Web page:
The apple trees were in full bloom the day that the Doctor again found time to be with the children. It was exactly the kind of a day that birds like. The ground was soft enough to let the earthworms come up to breathe, so that Robins could catch them easily, and the air was full of all kinds of insects newly out from their long winter sleep in their soft cocoon beds, much to the delight of the Swallows and Flycatchers.

It was also a beautiful day for House People to watch their bird neighbors; for it was mild but not too bright, and every one knows how it hurts the eyes to look at flying birds with the sun shining in them.

Olive, Dodo, and Nat went out first and found Rap waiting. The Doctor followed, carrying something in his hand in a black leather case. When they arrived at the old tree in the orchard, he told them to look up. There was the perch arranged as it had been when he was a boy. Not a perch for birds, but for House People—narrow board seats fitted in between the largest branches and a bar fastened across some of the highest ones, so that it was quite safe to climb up and look out of the top of the tree. The branches had been trimmed away here and there, so that a good view could be had of what was happening elsewhere in the orchard. A scream of surprise and delight came from the group, in which Olive joined. Quickly as the children scrambled into the tree, the Doctor was up there first, laughing and saying that it was thirty years since he had climbed that apple tree; for after he went away to college the old seats had decayed and fallen down.

"Give me your hand and I'll help you up," called Nat to Rap, who had dropped his crutch and was looking up at the others.

"No, you needn't," said Rap. "I can climb all right. Sometimes it isn't so handy for me, but other times it's easier, for in tight places one leg doesn't take up as much room as two;" and he swung and pushed until he was up as high as the rest.

"Here's a nest with eggs in it," whispered Dodo, who had crept out on a limb, where a rather large round nest, made of grass and little sticks plastered together with mud, was saddled on the branch—in fact, a Robin's nest.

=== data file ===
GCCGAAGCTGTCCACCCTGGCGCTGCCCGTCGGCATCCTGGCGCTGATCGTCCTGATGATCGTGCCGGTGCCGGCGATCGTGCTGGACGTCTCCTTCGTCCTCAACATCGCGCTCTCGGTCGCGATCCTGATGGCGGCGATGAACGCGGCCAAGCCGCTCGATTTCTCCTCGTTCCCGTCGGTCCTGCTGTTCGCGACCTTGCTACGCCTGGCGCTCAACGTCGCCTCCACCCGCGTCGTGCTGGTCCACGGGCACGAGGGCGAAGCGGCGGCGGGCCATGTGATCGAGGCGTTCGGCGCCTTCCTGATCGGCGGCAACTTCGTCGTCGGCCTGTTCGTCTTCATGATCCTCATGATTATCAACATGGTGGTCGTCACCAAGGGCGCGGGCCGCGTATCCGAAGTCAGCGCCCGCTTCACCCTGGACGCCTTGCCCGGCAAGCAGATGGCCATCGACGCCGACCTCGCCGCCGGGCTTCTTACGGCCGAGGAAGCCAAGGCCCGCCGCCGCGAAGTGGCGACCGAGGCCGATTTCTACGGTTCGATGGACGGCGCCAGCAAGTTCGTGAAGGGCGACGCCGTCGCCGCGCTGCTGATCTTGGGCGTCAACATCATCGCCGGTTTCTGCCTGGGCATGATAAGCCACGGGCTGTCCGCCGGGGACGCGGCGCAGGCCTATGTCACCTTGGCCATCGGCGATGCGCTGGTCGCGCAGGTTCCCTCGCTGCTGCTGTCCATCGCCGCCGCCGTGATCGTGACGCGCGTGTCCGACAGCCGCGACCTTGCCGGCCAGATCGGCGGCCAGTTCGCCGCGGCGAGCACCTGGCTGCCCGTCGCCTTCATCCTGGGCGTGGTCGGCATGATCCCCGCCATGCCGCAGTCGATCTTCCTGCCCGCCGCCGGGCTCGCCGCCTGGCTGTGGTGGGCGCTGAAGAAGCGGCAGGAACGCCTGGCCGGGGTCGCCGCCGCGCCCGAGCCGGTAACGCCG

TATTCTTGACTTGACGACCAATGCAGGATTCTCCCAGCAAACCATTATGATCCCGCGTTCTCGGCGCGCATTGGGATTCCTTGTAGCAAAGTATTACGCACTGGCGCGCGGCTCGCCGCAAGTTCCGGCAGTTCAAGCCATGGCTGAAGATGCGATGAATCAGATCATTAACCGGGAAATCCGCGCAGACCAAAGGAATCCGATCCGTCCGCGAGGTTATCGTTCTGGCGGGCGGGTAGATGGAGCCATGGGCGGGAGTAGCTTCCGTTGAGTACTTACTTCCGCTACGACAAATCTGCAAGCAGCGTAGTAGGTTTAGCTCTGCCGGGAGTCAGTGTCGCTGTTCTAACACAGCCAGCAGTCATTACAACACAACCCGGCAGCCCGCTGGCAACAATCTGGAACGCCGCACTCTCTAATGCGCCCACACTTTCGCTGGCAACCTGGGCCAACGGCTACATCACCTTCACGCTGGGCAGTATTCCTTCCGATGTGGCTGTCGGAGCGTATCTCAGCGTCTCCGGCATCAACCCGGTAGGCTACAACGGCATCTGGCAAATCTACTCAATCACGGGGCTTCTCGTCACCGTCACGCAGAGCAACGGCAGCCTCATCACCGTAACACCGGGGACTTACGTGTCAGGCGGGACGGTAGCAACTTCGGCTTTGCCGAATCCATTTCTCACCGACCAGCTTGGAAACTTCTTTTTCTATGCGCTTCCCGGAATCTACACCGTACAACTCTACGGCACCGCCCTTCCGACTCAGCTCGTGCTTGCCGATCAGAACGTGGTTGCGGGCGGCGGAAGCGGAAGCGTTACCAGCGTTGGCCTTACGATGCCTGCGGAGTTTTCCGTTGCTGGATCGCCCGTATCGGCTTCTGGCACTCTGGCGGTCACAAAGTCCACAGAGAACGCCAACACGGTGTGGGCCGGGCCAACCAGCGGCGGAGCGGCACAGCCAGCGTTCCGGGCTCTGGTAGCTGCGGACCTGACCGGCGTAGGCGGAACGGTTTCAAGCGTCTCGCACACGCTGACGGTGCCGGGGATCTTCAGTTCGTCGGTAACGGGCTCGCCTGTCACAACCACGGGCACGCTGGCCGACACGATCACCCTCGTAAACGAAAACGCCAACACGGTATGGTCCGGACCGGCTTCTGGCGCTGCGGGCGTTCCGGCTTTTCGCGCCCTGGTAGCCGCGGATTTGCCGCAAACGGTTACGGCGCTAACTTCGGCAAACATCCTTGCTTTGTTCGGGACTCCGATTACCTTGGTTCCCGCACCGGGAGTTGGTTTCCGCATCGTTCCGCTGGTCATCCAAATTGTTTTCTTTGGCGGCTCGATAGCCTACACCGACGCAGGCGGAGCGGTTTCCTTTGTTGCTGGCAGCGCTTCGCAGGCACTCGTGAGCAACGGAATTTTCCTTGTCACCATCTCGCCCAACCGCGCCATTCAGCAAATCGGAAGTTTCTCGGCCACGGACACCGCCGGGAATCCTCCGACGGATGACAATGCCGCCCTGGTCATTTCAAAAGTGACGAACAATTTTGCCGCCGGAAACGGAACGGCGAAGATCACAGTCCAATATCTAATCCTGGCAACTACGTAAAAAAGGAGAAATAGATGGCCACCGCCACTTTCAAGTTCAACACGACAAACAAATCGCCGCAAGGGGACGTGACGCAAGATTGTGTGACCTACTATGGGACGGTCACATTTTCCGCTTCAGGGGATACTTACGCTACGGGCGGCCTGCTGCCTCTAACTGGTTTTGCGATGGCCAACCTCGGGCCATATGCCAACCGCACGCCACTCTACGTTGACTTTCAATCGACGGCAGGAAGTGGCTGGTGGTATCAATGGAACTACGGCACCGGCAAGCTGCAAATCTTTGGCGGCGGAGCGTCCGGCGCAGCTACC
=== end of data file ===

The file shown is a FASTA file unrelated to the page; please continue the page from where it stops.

"Four lovely smooth eggs, not quite blue and not quite green! Please, can I have them? I saw them first."

"Think a minute, Dodo," said the Doctor. "A bird will come from each of those eggs. Suppose you take the eggs away from the poor Robins, you will be killing four young birds, besides hurting the feelings of their parents and making them leave the orchard, very likely. You must not take any eggs in the nesting season—not even one. I will tell you what happened once in a field where there were some birds' nests in the bushes.

"The man who owned the field was fond of birds and wished to protect them, but he was so good-natured that when his little boy came to him and said, 'I wish so much to have some birds' eggs—all the boys collect them—please let me take a few, father—only on our own land,' he did not wish to say 'No.' Sometimes, to be good-natured is as bad as to be cruel. This man said, 'You may take one egg from each nest, but only one, remember.' So the boy went out and took a few eggs, but then he carried them to school, showed them to the other boys, and told them where they came from. Then each boy said to himself, 'It will be all right if I take only one egg from each nest.' But when four or five boys had each taken one, all the nests were quite empty. So the poor birds left that man's field, where the bugs and worms grew and throve, till they ate up his hay and all the rest of his crops.